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Arizona Attracts International Auto Companies For New Car Testing

Arizona attracts car lovers looking to get away from damaging road salt used in cold weather. The desert conditions also bring major automobile companies to test their brand new cars. 

In a test track east of Maricopa, drivers ride on different types of road conditions one probably tries to avoid – patchy asphalt, uneven brick roads and a whole stretch of potholes.

Here at Nissan’s only American proving grounds, those drivers ride over this terrain for hours on end – on purpose.

“One mile on this course is many miles of a customer driving,” said Derek Logan, manager at the proving grounds.

The grounds are like a giant obstacle course with dozens of different "events," like curbs to run into and even a small jump.

Logan has worked on the durability testing, as well as the long oval track where cars have been known to go more than 200 miles-an-hour once. Logan's bulky white van doesn’t quite make it to that speed.

“So let’s go ahead and accelerate up to at least 90 so we can get in that lane,” Logan said, driving the van into the outermost lane. That lane is on a steep angle and has a speed minimum of 90 mph.

Logan is also a long-time member of the Society of Automotive Engineers ( SAE), which develops car standards. That could be anything from a bolt to a test of how a car performs.

Those kinds of tests are used at each proving ground, including the 1,500 acre Arizona Proving Grounds (APG) in Wittmann, where Ford tests new cars for market.

There, a black sedan sits in the sun, covered in yellow and orange wires that look like electrodes.

“Each one of these yellow wires ends in a temperature measurement," said Robbie Schaffer, APG test technician. "We have hundreds of these all over the vehicle.”

Schaffer said the test measures how temperatures up to 125 degrees affect a car’s interior and exterior. A kind of test made for the desert.

“And it’s consistently hot," Shaffer said. "We’ve got more months with hot weather throughout the year than any place else in North America.”

While heat and fair weather are the main draw, auto companies also come to Arizona because it’s near Colorado River’s Davis Dam, a long incline used to test tow strength.

APG Supervisor Butch Finkbeiner said simulating thousands of pounds of towing force on a hill can help a car maker figure out how to stop an engine overheating.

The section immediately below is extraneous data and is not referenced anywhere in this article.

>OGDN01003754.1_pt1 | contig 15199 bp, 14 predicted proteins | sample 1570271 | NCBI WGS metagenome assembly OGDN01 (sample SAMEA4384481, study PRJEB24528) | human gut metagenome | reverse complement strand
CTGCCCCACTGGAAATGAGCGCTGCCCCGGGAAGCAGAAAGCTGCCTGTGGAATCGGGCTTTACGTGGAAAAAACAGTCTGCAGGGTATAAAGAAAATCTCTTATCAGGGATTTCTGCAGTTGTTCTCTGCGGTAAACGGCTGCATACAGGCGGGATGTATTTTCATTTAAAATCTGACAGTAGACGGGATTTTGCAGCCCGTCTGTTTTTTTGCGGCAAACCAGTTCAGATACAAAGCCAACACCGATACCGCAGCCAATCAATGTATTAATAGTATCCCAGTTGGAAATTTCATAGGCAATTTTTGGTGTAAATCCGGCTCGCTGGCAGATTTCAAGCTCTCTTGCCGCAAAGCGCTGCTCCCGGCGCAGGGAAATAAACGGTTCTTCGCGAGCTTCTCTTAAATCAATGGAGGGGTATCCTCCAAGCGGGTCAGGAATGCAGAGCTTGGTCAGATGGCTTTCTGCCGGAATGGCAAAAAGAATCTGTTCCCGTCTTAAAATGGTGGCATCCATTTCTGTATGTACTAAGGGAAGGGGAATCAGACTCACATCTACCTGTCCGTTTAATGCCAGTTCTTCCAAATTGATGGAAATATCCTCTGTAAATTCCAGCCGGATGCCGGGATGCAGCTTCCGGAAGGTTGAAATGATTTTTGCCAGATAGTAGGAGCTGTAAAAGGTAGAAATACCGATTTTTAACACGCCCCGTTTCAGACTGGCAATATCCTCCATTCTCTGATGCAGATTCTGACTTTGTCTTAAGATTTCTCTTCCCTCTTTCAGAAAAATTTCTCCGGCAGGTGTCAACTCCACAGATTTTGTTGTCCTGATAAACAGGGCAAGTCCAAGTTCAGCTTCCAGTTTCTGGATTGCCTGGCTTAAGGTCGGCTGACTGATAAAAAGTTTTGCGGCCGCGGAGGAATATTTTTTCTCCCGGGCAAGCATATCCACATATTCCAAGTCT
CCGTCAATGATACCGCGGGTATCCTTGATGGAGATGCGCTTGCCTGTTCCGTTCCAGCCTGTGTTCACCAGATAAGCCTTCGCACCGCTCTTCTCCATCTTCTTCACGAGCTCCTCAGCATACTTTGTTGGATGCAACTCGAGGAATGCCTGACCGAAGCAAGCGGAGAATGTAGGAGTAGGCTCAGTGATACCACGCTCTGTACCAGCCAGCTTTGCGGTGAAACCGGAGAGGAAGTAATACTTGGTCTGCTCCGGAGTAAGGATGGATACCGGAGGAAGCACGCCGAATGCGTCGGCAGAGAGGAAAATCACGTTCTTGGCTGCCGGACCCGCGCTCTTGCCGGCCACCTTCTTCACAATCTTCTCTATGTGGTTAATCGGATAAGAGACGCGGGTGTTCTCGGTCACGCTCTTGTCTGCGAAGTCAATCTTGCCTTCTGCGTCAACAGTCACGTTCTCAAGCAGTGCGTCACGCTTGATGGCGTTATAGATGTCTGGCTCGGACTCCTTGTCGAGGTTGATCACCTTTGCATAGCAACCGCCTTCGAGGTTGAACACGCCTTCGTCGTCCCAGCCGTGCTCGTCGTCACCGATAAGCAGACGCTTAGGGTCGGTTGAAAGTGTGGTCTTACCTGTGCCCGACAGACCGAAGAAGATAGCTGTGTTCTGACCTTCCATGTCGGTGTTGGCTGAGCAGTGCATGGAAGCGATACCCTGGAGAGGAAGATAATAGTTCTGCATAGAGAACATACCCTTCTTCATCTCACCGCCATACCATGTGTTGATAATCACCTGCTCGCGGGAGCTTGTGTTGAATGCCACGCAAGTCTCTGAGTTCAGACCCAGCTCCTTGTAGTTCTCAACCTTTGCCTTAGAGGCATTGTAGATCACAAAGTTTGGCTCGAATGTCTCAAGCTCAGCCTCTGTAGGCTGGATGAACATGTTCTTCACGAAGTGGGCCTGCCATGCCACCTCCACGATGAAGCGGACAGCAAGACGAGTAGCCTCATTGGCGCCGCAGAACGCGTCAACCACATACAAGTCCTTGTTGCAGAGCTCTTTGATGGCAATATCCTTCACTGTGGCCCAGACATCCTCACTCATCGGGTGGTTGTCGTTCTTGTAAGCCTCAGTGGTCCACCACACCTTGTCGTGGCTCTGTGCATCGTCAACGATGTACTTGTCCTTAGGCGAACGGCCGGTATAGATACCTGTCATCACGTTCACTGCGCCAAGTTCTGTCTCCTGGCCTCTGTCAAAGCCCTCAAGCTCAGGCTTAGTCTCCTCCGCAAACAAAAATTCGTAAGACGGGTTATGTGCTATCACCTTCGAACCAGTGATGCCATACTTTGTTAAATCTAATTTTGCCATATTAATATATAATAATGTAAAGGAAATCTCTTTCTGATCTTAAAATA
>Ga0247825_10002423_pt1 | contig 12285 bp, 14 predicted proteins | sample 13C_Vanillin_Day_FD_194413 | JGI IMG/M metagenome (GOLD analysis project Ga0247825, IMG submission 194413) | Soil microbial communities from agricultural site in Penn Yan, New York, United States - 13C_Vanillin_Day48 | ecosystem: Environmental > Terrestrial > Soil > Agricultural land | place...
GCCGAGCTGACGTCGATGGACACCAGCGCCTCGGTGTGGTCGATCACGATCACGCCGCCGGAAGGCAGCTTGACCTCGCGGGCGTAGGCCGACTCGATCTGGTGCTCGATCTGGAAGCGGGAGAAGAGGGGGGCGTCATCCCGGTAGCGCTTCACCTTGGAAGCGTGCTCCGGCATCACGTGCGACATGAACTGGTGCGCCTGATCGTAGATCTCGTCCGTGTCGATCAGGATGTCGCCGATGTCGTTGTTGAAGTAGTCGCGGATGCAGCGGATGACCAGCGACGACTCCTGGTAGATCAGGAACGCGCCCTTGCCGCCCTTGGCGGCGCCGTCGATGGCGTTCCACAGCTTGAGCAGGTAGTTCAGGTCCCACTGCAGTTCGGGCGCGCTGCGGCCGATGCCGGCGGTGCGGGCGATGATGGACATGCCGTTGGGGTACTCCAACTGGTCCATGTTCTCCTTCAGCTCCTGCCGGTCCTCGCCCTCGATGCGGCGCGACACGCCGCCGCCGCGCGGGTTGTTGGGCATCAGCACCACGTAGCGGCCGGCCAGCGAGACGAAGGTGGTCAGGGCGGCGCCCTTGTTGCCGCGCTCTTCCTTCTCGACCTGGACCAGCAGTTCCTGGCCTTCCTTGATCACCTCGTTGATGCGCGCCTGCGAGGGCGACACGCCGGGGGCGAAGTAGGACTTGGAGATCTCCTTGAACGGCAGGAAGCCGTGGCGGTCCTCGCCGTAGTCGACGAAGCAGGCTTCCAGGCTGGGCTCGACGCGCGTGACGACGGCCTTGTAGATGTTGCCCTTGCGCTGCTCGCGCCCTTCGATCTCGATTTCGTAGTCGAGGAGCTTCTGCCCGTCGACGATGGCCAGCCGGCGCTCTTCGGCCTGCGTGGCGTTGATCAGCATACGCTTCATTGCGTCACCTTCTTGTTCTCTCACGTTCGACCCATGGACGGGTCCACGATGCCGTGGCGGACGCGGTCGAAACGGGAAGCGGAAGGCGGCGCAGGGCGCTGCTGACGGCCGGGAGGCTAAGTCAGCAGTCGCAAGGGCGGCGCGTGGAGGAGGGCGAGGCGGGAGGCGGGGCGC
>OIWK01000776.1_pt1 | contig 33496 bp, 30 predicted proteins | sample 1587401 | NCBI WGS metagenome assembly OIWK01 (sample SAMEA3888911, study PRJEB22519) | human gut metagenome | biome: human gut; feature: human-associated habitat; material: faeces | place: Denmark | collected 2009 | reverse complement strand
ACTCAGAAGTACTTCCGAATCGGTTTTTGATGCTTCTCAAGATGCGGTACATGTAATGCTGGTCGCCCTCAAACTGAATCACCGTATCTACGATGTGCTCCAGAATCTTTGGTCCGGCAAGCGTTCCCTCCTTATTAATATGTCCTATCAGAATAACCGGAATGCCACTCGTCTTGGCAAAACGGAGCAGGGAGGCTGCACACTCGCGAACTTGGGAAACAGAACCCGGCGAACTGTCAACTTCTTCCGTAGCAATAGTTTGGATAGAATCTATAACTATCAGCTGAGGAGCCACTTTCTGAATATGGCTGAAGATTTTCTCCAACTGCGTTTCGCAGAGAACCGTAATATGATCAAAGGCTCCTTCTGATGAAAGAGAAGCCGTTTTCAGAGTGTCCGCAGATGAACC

“The company may decide 'OK I’m going to reduce the amount of time the A/C is cycling because that’s drawing down the engine cooling capabilities,'” he said.

And, Death Valley - one of the hottest places in the world - isn’t too far away either.

Finkbeiner said these tests help spot problem areas. For example, a chrome gear shift that gets too hot to handle in the sun.

“Typically what they’re exposed to, what the customers put their vehicles through, that’s how we’re testing to ensure that, once they’re out there in the public, they’re going to meet their needs,” Finkbeiner said.

Proving Grounds Need Two Things: Secrecy And Consistency

Back at Nissan’s proving ground, cars with black and white camouflage line the parking lots. The camo is to fool photographers hoping to get a glimpse of a car before it’s released. There are also high berms surrounding the track to keep travelers from seeing the cars.

Logan said the point is to create an environment that is consistent and also re-creatable.

To show the ground’s versatility, he drives up a track that winds like a road in California.     

“So this is San Gabriel, this is one of the more fun parts of the course,” Logan said, as the engine revved.

He guided the van up, wrenching the steering wheel at each quick turn.

“And then coming up here on the left we have Allen road, in Michigan,” he said.

Michigan proves to be bumpier, with broken concrete. 

“So here let’s go to Massachusetts, let’s get onto Route 12,” Logan said, rounding another bend to a different road.

And another key aspect they test here is the sound of the car.

“Something might be really good for handling but it might create more noise, so we have to create that balance,” he said.

Microphones stuck to cars and on the side of the track test volume.

But, Logan said car engines are getting quieter, leading to new problems like more wind noise.

And, cars are getting smarter. He said the proving grounds should have staying power, even as autonomous vehicles are testing in the Valley streets.

“But there’s still some physical testing that is imperative, that still has to be done," Logan said. "There’s too many variables out there to predict the environment, the corrosion, the rough road. There's also some testing we do that's subjective analysis, that's just kind of a feel.”

If there’s still someone in the car, car-makers have to keep that human experience in testing, whether they’re driving or not.

Casey Kuhn reports from KJZZ’s West Valley Bureau. She comes to Phoenix from the Midwest, where she graduated from Indiana University with a degree in journalism.Kuhn got her start in radio reporting in college at the community public radio station, WFHB. She volunteered there as a reporter and worked her way up to host the half-hour, daily news show. After graduating, she became a multimedia reporter at Bloomington's NPR/PBS station WFIU/WTIU, where she reported for and produced a weekly statewide news television show.Since moving to the Southwest, she’s discovered a passion for reporting on rural issues, agriculture and the diverse people who make up her community.Kuhn was born and raised in Cincinnati, where her parents instilled in her a love of baseball, dogs and good German beer. You’ll most likely find her around the Valley with a glass of prosecco in one hand and a graphic novel in the other.She finds the most compelling stories come from KJZZ’s listeners.